Ask the Expert: George Lewis of Motivational Consulting, Inc.

We’ll feature an expert in the mental health and substance use disorder field to answer questions

Q: What does “bami soro” mean, and how can it be helpful for people in recovery?

In the Yoruba language of the West African ancestors of many Black Americans, bami soro means “talk to me,” in a way that’s soulful, honest, and deep. The first step in any effective therapy or counseling situation is to establish a relationship where that kind of talk can happen. It requires a degree of mutual understanding and respect. But if you work in the field of substance use as a therapist, counselor, or teacher, there’s a better than even chance that you’re White and that many, or most of, your clients are not White. In this country, that means that your clients’ experiences don’t overlap yours nearly as much as you might believe—even if you come from similar economic backgrounds and have dealt with substance use yourself. This racial divide can make it hard to establish mutual understanding and connect on an intimate, honest level. This is especially true when you consider:

  • The legitimate need to preserve professional boundaries.
  • The huge empathy gap between most White and Black people in America due to their different experiences of the world, and consequently their different frames of reference.
  • The fact that racial issues can be so emotionally loaded that many professional helpers avoid talking about them, even if that means that Black clients never get to deal head-on with aspects of their personal histories that could undermine or block their recovery.
  • The importance of not allowing clients’ past traumas or crises to become excuses for not doing the work of recovery.

As a key tool in Culturally Directed Motivational Healing, Bami Soro helps the helping professional motivate clients, patients, and students by discussing crucial topics with them to help bridge the gap caused by their social, cultural, and historical differences.

Q: What are some key things that a professional can do to bridge the cultural divide when working with a client from a different cultural background?

This racial divide can make it hard to establish mutual understanding and connect on an intimate, honest level.Establishing rapport is not easy. If you are working with Black Americans, the next step after laying the groundwork of respect is to acknowledge the racial and cultural situations they face, so you can start and sustain conversations essential to your client’s recovery. The success of your work rides on these first two steps, so that’s where Bami Soro focuses.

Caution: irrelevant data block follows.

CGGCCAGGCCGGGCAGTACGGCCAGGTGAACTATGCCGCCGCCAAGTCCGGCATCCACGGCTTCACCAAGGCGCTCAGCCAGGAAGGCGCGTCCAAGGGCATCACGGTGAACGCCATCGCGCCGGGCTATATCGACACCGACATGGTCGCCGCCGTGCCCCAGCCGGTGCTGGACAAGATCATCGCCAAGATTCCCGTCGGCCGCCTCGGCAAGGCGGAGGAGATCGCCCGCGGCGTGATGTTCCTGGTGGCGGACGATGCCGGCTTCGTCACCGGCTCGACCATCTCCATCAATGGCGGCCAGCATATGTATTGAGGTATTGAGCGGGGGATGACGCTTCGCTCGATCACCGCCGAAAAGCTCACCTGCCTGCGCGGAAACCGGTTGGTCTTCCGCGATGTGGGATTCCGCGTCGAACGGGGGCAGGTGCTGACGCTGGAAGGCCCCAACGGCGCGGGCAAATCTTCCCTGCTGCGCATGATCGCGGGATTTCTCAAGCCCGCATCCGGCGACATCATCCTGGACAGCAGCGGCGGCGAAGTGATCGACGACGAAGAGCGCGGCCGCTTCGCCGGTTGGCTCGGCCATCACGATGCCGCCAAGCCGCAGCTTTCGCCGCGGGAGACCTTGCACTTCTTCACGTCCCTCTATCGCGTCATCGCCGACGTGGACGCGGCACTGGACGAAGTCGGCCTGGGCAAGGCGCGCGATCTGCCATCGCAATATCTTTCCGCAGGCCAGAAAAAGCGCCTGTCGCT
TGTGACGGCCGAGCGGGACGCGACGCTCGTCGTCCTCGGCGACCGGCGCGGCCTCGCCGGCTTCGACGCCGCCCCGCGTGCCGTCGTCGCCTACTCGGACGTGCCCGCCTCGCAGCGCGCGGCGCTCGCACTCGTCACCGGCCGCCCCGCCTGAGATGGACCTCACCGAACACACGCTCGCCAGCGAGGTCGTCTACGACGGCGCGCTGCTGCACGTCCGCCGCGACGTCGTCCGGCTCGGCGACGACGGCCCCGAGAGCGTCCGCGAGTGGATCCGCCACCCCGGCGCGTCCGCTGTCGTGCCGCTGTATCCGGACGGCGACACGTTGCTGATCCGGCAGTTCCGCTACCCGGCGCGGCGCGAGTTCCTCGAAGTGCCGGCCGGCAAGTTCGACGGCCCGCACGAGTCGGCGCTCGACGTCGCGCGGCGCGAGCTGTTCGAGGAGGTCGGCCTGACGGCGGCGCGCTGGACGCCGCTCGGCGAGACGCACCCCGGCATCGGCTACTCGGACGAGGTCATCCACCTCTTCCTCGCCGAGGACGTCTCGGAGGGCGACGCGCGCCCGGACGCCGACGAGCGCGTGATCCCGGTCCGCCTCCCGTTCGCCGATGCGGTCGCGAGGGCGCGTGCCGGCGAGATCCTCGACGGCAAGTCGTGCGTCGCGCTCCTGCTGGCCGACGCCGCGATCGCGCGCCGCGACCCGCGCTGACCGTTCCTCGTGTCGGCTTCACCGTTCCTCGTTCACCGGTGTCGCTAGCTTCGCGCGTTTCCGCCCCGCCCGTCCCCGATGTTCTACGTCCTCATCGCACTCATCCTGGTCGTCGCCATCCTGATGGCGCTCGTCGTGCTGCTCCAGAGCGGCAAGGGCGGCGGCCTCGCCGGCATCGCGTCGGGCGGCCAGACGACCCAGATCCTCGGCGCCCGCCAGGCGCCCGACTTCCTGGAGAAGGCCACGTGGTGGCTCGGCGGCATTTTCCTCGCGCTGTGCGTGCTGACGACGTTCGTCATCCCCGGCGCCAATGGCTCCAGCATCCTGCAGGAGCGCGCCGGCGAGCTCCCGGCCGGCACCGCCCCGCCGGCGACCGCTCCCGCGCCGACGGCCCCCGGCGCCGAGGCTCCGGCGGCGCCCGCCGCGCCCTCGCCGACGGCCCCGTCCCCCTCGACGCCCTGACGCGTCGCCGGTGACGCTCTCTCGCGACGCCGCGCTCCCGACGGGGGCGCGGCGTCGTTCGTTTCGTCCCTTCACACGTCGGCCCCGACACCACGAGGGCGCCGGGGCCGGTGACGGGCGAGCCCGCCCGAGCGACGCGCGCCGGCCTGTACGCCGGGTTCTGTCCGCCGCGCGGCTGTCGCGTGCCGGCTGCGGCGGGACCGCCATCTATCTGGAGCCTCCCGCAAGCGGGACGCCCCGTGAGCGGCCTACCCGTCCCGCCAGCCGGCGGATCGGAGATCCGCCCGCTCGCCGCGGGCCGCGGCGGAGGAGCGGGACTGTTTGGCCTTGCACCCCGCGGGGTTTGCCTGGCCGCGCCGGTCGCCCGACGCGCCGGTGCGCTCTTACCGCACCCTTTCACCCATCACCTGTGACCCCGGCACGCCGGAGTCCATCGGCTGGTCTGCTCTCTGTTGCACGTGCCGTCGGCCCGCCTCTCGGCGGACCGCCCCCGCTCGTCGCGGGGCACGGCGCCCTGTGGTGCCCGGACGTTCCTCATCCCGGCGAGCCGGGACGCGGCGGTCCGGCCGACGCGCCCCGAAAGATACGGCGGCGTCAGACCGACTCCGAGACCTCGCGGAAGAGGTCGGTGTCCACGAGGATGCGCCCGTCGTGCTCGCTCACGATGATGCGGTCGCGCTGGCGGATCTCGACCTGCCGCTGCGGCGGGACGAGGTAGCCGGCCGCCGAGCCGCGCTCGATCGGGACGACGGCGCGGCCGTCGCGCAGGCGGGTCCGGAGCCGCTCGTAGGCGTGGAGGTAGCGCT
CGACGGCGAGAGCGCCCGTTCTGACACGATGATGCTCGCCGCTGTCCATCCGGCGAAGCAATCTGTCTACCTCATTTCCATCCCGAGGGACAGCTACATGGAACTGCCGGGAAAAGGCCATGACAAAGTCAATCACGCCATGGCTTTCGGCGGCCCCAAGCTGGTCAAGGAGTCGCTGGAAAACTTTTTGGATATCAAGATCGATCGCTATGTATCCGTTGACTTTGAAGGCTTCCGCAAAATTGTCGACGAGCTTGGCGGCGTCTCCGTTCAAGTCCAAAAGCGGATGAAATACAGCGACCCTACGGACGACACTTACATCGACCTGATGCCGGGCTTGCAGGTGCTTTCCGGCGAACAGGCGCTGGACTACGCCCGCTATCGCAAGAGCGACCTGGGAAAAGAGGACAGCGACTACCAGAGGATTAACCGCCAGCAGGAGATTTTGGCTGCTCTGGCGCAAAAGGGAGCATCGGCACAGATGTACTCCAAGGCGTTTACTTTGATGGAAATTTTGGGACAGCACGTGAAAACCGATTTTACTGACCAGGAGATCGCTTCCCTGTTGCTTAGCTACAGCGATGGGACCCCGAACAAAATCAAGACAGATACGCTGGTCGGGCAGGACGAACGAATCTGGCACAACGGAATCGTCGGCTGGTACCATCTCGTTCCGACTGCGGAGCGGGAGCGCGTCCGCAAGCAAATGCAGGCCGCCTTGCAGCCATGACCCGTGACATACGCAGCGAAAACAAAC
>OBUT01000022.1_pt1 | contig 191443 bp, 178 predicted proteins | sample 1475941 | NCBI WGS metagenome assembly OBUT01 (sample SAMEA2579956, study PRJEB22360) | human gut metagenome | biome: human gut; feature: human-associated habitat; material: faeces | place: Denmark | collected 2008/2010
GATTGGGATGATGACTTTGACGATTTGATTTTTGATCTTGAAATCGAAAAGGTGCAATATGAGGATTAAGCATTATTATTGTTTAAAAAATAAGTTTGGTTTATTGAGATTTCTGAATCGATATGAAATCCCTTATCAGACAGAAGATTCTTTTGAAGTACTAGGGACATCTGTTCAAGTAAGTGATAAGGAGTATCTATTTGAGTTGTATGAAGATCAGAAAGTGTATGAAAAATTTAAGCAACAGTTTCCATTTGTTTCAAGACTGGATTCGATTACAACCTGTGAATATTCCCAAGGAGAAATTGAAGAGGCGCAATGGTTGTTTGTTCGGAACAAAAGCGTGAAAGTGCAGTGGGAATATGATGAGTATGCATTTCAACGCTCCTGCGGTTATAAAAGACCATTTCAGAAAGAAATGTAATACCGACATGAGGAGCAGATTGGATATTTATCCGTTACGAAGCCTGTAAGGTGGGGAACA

To achieve that, we ask questions and share stories that speak directly to topics they’re intimidated by or leery of because they assume—usually correctly—you won’t understand. Opening up these topics is key to giving the people you serve the best possible chance to recover and thrive.

Bami Soro isn’t about political correctness. It’s about exploring key aspects of the Black experience in America. This goes a long way toward setting the stage for honest discussion and helps members view you apart from the system they distrust.

Q: How does Black culture play a role in both addiction and recovery?

Black Americans tend to drink at a somewhat lower rate than White Americans across most age groups but use drugs at remarkably similar levels. Yet Blacks are arrested and suffer legal problems from drinking and drug use to a much greater degree. They also have higher rates of social and health problems, at least partly because of racial disparities in poverty rates. Poor neighborhoods have easier access to alcohol and drugs and less access to good health care.

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There is also a paradox in traditional Black culture that can help protect against heavy use of drugs and alcohol yet worsen some of their consequences. For instance, heavy alcohol use is culturally frowned upon in Black social society. But when Black people do drink heavily, their loved ones are often less likely to intervene. This may be due to a strong culturally based distrust of the medical establishment, at least in low income neighborhoods.

This distrust extends to treatment programs because they’re considered part of the medical establishment unless they have a prominent faith-based component. Blacks between the ages of 12 and 25 are less likely to need specialty treatment compared to the same age group among other ethnicities. Black men 26 and older, however, are more likely to need specialty treatment. This may be because Blacks who drink heavily tend to start drinking later than other ethnic groups. Black women, on the other hand, are less likely to need treatment than women of other racial and ethnic groups (Source: PsycINFO Database Record (c) 2013 American Psychological Association).

Q: How does historical and present trauma impact the ability of Americans of African ancestry to recover?